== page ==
Hazardous materials were leaked at the former St. Regis paper mill site in Deferiet, NY, a small town near the U.S. Army’s Fort Drum just outside of Watertown. The accident happened during a search for asbestos-containing material on the site, which had been discovered a year ago by Brookfield Renewable Power. The company alerted the Environmental Protection Agency (EPA) about the on-site asbestos.
The paper mill had been abandoned since the mid-1980s and said by the EPA to be in a “severe state of disrepair.” When Deferiet Development bought the site in 2006, damaged asbestos was left exposed after stainless steel, brass, and other metals were recovered by dismantling steam pipes.
Throughout history, asbestos lagging was applied to the surface of many conduits, such as steam pipes, to prevent heat from escaping to the outside and causing a fire danger.
Today, as many as three-quarter of a million homes and buildings across the U.S. may contain asbestos lagging. If the material is disturbed, the asbestos fibers can be released into the air.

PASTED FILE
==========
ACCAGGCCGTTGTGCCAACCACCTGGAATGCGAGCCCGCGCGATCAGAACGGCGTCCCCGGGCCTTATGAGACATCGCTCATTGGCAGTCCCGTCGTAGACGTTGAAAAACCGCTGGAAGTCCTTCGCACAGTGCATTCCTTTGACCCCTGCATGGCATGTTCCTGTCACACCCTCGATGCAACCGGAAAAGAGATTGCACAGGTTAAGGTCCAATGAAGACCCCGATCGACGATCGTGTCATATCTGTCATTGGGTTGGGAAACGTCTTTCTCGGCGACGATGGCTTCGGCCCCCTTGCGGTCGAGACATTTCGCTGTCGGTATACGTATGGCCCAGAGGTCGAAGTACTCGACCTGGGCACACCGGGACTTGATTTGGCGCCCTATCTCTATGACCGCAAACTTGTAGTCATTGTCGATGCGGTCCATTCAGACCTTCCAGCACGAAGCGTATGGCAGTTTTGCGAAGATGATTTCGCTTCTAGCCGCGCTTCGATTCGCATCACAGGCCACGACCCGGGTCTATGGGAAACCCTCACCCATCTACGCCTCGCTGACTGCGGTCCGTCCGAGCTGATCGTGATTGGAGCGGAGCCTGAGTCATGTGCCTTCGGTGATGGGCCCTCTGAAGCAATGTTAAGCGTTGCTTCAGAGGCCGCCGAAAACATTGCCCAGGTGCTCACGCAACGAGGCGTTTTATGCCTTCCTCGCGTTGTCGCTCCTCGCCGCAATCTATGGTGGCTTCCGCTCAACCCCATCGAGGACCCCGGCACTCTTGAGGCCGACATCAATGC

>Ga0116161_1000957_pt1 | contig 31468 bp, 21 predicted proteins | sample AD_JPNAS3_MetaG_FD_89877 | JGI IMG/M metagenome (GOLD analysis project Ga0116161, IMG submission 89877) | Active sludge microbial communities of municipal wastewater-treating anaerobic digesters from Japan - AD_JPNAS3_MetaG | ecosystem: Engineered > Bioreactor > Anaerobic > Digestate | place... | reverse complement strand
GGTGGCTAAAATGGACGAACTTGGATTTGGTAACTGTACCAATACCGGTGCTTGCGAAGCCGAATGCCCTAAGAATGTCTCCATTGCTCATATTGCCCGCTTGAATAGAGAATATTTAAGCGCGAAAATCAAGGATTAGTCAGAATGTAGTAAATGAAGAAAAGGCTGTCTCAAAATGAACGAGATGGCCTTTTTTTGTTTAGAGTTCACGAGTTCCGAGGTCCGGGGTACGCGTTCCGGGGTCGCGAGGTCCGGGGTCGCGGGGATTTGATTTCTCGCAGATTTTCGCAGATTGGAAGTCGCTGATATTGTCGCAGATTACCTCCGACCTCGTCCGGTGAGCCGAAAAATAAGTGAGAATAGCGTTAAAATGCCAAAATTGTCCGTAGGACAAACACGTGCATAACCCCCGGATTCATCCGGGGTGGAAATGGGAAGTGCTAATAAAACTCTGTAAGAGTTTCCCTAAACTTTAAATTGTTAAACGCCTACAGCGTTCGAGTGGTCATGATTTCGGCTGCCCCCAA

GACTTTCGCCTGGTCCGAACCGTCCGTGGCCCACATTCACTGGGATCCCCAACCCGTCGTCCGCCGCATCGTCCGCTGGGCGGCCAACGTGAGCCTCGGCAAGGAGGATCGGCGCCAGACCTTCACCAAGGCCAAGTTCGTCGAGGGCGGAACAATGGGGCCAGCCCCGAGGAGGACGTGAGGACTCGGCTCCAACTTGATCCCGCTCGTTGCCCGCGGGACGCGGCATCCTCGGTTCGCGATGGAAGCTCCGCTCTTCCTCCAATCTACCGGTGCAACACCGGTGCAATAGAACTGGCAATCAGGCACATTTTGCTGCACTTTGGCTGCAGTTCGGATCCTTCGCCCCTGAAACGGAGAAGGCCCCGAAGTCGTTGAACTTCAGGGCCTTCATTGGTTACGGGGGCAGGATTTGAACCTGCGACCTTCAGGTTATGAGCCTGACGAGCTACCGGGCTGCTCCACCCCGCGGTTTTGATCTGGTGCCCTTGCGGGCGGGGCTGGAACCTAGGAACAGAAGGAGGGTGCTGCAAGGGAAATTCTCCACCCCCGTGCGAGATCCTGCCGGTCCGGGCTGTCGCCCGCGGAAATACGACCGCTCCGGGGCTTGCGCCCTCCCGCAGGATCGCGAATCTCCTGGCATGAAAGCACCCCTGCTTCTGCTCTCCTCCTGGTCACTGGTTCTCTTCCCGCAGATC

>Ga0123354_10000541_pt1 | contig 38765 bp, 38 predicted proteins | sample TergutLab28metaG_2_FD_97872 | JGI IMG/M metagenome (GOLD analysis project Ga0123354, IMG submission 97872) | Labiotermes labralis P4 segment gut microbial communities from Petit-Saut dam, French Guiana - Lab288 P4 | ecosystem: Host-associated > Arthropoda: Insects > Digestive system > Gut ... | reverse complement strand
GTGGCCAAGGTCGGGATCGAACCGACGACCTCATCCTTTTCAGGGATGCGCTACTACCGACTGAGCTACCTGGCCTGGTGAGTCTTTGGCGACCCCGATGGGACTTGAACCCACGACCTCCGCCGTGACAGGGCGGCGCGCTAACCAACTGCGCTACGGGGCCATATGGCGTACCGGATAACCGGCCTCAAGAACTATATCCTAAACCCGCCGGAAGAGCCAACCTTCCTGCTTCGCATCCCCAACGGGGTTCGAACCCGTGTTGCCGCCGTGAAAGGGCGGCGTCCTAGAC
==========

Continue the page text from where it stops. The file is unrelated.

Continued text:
“There was no risk to the public from the materials found in a garage at the secured site at 400 Anderson Ave. or those working at a nearby hydroelectric power plant,” said EPA On-Scene Coordinator Joel M. Petty.
Asbestosis and mesothelioma – an asbestos-related cancer that forms in the linings of the lungs, abdomen, or heart – have afflicted many power plant workers throughout the U.S. To compound matters, the family members of these workers were often victims of secondhand exposure because workers would bring asbestos fibers home on their clothes, shoes, and hair.
It wasn’t until the mid-1970s that the correlation between inhaling asbestos dust and developing one of these diseases became well known to the public.
The hazardous substances leaked from containers ranging from 30 gallons to 4,500 gallons. According to the EPA, “several of these containers have holes, are bulging, and leaking contents onto the ground.”
The St. Regis Paper Company is known as an asbestos job site in Watertown, NY. The city’s rich legacy of industrial and construction activity put workers at risk for asbestos exposure.
The spill area is being secured to prevent illegal entry, and the EPA will spend the next few weeks planning costs and proper disposal of the dangerous substances.
“We have to take many precautions for protecting of our workers and protecting the community,” said Petty.